The plaintiff specifically claimed that Bridgeco had breached the duty by not marketing the property properly.  However, the Court found that in the circumstances, Bridgeco was entitled to rely on the marketing that had occurred on behalf of the plaintiff prior to the mortgagee's repossession.  The Court held that the most likely purchaser of this type of property (an entire building, with commercial and residential units) would be an investor looking for a yield. This was a "restricted and somewhat specialist category and so likely to be known to well respected agents in the area."  Given that the property had been marketed on behalf of the plaintiff by some of those agents, "The pool of prospective purchasers was likely to have been equally well alerted to the property by the marketing activities which were in fact carried out.

As a result, Bridgeco was found not to have breached its duty. 


Privy Council considers scope of "modified universalism" and common law power to assist foreign liquidation

In our December 2013 insolvency update, we reported on PricewaterhouseCoopers (PwC) v Saad Investments Company Limited (SICL) and Singularis Holdings Ltd (SHL), a decision concerning two related companies ordered by the Grand Court of the Cayman Islands to be wound up.  The Bermuda litigation primarily concerned the ability of foreign liquidators to require production of information from the companies' auditors.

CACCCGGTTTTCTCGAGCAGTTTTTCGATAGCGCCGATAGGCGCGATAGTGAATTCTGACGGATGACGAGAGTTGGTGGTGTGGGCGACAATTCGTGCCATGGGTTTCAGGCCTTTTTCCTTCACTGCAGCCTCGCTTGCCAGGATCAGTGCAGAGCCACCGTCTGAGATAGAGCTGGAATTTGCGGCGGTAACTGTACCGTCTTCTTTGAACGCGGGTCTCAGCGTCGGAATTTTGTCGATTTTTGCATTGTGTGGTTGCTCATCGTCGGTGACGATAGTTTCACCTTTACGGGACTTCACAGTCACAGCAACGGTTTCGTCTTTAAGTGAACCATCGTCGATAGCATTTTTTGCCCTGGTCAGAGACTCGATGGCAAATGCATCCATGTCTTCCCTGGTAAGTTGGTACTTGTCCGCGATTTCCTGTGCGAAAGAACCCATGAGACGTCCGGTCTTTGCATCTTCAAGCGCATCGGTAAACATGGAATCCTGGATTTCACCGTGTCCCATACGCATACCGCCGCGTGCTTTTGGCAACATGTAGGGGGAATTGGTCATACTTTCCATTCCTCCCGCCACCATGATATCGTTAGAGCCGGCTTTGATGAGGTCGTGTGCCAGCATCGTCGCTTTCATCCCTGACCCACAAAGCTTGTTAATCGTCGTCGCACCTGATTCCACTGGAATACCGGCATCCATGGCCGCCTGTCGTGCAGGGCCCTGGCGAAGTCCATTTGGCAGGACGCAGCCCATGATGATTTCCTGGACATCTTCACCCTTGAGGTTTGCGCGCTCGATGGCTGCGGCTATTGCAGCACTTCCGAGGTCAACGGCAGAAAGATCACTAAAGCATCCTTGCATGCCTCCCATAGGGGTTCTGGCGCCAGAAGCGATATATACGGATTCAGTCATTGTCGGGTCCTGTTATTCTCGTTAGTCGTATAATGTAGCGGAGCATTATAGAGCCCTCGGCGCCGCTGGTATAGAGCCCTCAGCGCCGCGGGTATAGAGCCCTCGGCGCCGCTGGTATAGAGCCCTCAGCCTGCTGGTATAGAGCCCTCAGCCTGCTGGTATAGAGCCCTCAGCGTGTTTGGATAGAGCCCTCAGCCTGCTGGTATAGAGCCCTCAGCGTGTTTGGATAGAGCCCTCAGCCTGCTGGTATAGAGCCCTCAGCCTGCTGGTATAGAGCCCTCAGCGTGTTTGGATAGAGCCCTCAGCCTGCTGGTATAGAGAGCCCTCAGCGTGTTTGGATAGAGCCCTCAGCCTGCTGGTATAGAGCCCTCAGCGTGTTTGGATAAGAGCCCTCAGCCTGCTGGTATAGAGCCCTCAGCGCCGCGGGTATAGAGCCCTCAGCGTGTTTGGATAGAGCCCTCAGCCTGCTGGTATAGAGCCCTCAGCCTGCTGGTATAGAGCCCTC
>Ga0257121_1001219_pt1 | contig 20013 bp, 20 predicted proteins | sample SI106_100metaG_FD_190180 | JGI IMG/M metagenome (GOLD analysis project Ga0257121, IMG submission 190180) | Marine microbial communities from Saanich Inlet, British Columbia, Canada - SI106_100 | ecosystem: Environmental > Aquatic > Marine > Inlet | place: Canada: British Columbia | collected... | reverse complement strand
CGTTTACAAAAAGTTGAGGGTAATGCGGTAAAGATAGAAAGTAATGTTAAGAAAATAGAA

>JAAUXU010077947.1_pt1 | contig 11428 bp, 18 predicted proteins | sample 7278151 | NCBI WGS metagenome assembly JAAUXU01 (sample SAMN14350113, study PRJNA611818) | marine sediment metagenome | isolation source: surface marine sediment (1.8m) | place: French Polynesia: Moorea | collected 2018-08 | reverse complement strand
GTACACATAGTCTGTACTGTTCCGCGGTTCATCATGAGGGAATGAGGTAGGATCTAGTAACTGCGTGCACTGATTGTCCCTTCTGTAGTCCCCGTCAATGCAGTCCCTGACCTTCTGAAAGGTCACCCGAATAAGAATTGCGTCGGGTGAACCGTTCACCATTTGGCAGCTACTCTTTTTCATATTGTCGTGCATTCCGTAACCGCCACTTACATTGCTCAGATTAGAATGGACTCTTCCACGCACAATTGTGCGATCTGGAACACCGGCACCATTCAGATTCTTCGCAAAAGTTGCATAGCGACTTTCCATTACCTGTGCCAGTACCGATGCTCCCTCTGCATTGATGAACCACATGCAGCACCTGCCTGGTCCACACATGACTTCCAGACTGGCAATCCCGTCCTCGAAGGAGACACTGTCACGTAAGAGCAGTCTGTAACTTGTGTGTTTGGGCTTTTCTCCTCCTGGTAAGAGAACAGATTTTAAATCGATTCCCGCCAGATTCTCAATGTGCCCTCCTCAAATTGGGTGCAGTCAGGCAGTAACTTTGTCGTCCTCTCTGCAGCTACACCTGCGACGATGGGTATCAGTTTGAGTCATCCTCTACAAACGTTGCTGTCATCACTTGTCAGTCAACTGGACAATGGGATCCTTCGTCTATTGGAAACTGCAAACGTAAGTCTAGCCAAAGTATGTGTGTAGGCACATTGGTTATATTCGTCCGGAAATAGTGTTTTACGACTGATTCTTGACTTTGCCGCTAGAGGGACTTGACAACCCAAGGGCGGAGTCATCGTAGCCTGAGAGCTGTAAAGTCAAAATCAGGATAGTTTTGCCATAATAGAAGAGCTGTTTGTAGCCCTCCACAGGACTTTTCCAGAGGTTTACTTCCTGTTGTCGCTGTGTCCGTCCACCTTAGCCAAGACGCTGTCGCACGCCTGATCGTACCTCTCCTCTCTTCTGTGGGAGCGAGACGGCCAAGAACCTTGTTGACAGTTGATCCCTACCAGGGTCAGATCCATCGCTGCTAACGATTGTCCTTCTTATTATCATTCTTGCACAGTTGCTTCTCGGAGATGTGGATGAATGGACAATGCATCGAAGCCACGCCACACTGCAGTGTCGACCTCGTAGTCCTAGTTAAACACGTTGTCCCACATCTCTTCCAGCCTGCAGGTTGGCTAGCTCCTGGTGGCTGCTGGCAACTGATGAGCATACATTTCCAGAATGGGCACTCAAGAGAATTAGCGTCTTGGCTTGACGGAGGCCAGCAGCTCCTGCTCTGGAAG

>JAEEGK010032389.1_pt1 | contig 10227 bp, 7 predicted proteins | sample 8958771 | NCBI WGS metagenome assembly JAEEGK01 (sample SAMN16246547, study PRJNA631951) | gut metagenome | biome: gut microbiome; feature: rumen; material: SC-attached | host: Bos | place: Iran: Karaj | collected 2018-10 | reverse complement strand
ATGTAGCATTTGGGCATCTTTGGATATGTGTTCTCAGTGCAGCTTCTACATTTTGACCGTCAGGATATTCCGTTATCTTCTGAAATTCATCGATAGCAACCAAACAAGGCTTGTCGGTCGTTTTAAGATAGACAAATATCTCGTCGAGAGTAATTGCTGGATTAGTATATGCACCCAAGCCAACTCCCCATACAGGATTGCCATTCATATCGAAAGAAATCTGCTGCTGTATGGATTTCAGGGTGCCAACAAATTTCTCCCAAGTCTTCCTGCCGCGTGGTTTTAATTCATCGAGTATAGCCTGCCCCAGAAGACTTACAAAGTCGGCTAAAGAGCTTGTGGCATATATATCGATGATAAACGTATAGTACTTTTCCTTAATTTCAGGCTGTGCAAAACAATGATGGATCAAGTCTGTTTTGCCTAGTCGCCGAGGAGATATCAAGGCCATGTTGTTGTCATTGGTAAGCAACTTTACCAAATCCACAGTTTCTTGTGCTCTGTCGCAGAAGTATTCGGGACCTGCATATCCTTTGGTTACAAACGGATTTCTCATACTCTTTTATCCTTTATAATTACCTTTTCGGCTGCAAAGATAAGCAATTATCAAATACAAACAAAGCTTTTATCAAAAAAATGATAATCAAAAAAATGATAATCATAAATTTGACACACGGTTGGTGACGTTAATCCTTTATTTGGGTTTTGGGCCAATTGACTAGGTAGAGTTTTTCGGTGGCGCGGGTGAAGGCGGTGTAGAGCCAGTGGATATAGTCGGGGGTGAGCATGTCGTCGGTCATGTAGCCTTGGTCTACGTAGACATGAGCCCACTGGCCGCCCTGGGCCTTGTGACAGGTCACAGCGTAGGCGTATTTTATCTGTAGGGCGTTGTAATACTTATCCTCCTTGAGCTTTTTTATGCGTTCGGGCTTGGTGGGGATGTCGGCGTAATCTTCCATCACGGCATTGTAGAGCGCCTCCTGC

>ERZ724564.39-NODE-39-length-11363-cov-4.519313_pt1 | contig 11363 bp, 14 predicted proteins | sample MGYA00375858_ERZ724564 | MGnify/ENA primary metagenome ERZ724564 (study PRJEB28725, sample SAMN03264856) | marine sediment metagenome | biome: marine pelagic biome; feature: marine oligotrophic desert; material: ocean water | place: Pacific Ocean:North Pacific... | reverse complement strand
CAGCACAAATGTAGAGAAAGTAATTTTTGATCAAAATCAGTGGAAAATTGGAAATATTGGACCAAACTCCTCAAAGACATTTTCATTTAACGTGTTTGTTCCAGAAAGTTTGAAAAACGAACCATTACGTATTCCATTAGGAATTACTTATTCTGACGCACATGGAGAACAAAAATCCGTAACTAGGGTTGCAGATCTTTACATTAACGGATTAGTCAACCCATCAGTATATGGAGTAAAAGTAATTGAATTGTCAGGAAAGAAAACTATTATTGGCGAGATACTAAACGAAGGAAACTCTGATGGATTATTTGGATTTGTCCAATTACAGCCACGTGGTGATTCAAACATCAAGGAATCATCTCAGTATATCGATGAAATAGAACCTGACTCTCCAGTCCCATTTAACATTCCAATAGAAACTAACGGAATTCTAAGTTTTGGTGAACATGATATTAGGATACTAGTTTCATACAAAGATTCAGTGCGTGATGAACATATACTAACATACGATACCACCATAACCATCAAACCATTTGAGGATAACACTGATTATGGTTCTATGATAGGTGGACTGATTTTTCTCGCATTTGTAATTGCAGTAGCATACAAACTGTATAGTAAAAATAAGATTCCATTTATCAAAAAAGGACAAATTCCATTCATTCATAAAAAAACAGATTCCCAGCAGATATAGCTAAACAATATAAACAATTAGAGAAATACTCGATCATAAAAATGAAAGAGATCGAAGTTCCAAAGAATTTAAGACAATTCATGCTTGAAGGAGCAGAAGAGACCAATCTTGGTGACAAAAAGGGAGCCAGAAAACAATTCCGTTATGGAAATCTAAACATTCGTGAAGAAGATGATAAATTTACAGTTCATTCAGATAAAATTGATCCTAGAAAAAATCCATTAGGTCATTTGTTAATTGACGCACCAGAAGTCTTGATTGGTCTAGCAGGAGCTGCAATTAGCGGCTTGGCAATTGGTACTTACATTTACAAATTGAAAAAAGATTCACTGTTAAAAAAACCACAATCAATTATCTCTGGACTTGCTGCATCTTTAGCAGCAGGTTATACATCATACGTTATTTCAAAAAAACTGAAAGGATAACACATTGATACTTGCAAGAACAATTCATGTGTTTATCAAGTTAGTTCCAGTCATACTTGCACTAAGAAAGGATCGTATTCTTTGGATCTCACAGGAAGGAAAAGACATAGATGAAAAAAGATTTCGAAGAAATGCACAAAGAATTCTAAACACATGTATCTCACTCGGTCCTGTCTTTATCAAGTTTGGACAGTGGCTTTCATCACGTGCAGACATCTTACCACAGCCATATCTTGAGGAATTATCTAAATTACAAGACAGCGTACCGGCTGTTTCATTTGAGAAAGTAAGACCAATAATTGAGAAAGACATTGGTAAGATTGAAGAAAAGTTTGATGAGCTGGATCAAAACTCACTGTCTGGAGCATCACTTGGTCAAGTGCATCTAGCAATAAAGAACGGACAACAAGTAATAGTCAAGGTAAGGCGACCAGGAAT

The parties appealed to the Privy Council. 

In the case of SHL, the status of the liquidators appointed by the Grand Court of the Cayman Islands had been recognised in Bermuda by order of the Bermuda Supreme Court.  The Supreme Court then ordered SHL's auditors to produce information in reliance on Bermuda's companies legislation, which was broader in scope than the corresponding Cayman Islands legislation.  This order was set aside by the Bermuda Court of Appeal. 

The Privy Council dismissed the liquidators' appeal of the setting aside decision.  The two key issues before the Privy Council were:

  • Whether the Bermuda court has a common law power to assist a foreign liquidation by ordering the production of information in circumstances when (i) the Bermuda court has no power to wind up an overseas company such as SHL and (ii) its statutory power to order the production of information is limited to cases where the company has been wound up in Bermuda
  • Whether, if such a power exists, it is exercisable in circumstances when an equivalent order could not have been made by the court in which the foreign liquidation is proceeding.

The majority of the Board held that there is an established power at common law, known as the principle of "modified universalism", to assist the officers of a foreign court of insolvency jurisdiction so far as the court properly can, when such assistance is necessary for the performance of the office-holders' functions.  The majority found that the power to assist includes the ability to order the production of information that is necessary for the administration of a foreign winding up. 

However, the power is subject to important limitations.  It would not be available to compel the provision of information for commercial purposes, or the furnishing of evidence for use in foreign adversarial litigation.  Nor could it be used to make good limitations on the foreign court's powers by enabling liquidators to do something that they could not do under the law by which they were appointed: the power is one of assistance only, and does not allow the judiciary to extend the scope of insolvency legislation "as if" it applied in cases when it does not.